Muslim community ends fast with feast for Ramadan

by Priyo Australia | August 25, 2011 7:22 pm

Perth’s Bangladeshi community gather to celebrate and share ‘Iftar’ during the holy month of Ramadan

Perth’s Muslim community looks forward to the month of Ramadan each year despite having to give away a chunk of their savings and go without food and water during daylight hours.

“You feel good about yourself,” explains Khurshida Islam who is the Deputy Principal at the Australian Islamic College. “It teaches us togetherness; otherwise we wouldn’t meet in a big way like this.”

The Bangladeshi community do meet in a big way. Every Sunday night during Ramadan around 300 people gather at Murdoch University’s Worship Centre and the families are rostered to bring traditional food to break their fast.

“So we gather together, we share food together, we pray together and talk about a lot of things like social issues, family issues, friends and we help each other,” Khurshida explains.

From sunrise to sunset Muslims should refrain from drinking, eating, smoking and sex to teach patience and humility.

“The significance is that we need to understand how poor people feel when they don’t have any food.”

Khurshida, who teaches chemistry in Kewdale, explains that the fasting is followed by a nutritious meal called ‘Iftar’, which is a combination of fruit, cake, dates and spicy chickpeas. This is followed by the fourth prayer of the day (Maghrib) and the main meal, which is a feast of traditional curries, rice and salad.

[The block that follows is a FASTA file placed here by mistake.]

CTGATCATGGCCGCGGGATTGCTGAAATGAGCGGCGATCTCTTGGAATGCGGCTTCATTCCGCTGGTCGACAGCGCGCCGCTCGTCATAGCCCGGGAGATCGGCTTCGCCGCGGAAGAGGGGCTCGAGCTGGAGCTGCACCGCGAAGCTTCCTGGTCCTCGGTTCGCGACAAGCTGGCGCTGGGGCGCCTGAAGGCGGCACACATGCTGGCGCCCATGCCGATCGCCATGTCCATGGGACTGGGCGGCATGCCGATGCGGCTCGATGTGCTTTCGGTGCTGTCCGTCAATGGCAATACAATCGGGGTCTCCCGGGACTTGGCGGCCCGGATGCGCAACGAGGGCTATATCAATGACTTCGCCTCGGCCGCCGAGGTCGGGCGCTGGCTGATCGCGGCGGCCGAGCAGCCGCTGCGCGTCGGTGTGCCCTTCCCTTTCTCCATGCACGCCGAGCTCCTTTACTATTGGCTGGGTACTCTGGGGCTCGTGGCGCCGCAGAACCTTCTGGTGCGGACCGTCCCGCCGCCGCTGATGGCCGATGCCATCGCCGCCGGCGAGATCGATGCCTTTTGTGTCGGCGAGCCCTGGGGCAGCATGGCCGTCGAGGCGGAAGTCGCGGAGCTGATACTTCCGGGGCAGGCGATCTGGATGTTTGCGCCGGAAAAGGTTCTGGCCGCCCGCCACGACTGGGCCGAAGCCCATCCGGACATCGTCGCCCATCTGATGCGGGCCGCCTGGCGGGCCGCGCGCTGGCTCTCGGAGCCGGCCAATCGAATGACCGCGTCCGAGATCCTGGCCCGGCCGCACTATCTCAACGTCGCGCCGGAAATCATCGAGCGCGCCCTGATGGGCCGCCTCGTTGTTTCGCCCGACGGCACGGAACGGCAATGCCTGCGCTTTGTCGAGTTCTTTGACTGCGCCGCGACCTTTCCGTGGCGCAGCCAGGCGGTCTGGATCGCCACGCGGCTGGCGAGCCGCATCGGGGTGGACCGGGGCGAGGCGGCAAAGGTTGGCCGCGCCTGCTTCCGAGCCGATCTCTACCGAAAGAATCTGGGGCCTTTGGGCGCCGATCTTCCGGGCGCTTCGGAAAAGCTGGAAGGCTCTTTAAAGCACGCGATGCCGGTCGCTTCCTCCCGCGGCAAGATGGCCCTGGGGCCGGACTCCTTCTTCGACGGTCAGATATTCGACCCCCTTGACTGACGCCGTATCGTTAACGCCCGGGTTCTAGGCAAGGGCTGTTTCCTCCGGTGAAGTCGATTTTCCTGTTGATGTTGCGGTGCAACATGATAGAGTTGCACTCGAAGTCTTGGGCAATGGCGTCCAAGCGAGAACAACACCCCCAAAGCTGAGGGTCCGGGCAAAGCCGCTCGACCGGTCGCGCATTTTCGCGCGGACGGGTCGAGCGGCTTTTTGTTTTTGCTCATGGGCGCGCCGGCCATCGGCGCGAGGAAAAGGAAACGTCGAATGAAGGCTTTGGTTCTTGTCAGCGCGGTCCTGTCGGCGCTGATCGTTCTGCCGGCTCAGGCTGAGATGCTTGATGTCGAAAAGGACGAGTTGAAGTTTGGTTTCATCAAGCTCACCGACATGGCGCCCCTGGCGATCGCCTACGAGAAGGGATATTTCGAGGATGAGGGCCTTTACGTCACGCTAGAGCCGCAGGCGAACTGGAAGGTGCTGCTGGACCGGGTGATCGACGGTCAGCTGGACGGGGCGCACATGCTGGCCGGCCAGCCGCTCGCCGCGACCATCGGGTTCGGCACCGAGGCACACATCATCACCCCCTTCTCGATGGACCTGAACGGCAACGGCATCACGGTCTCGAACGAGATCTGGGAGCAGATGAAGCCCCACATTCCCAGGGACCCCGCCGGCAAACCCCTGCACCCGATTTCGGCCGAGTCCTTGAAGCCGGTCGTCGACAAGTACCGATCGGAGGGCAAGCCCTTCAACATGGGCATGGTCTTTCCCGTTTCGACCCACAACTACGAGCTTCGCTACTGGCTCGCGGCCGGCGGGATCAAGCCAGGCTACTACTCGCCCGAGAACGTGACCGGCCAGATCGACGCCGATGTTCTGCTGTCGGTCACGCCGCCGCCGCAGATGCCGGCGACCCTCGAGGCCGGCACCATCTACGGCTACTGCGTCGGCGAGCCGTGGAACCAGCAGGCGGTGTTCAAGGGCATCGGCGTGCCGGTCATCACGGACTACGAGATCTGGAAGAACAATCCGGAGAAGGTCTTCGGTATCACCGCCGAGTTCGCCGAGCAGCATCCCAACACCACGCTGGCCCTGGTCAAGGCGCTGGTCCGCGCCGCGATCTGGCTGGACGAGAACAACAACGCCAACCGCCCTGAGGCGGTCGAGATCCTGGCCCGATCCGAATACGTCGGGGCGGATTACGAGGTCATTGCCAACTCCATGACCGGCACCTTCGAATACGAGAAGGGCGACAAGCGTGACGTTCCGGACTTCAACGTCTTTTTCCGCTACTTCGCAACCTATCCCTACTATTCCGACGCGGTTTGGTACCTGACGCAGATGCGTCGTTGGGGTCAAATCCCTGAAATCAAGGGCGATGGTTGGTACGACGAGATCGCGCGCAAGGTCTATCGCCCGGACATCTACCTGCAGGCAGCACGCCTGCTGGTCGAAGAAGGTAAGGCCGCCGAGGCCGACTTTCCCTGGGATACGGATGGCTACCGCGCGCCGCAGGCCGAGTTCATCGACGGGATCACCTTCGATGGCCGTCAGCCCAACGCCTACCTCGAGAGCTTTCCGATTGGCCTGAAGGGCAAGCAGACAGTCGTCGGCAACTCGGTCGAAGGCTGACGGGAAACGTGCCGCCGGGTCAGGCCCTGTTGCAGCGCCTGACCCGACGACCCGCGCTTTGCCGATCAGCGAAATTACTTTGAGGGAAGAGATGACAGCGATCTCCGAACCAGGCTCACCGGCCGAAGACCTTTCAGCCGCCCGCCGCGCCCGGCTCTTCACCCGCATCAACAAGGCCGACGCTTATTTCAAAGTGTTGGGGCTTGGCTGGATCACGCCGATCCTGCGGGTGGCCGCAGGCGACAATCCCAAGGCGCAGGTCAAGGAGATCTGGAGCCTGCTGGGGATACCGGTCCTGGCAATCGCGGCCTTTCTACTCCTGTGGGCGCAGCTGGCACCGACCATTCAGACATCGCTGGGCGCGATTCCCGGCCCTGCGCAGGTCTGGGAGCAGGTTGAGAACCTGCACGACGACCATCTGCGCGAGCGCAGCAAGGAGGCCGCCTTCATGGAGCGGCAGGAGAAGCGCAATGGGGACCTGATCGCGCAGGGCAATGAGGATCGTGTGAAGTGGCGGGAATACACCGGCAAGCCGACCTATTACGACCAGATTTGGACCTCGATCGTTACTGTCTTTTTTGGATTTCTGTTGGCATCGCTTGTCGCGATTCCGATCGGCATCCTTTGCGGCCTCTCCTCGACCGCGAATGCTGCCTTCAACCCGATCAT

The fasting is only one part of Ramadan; Muslims should also pray more often and give compulsory ‘poor dues’ where each person must make a donation to charity. In Australia the minimum donation is $10 for every man, woman and child in a family.

Each person must also donate ‘zakat’ to a charity, which is 2.5 per cent of their savings that they have had for more than a year.

“It’s so that everybody has something to celebrate and because we are in Australia, this is our home, so we must give back something to Australia as well.”

Ramadan ends when the new moon is first sighted and the start of Eid al-Fitr, which is a three day festival of feasts and celebration to mark the end of Ramadan.

Link Requested By Zia Ahmed | original source at[1]


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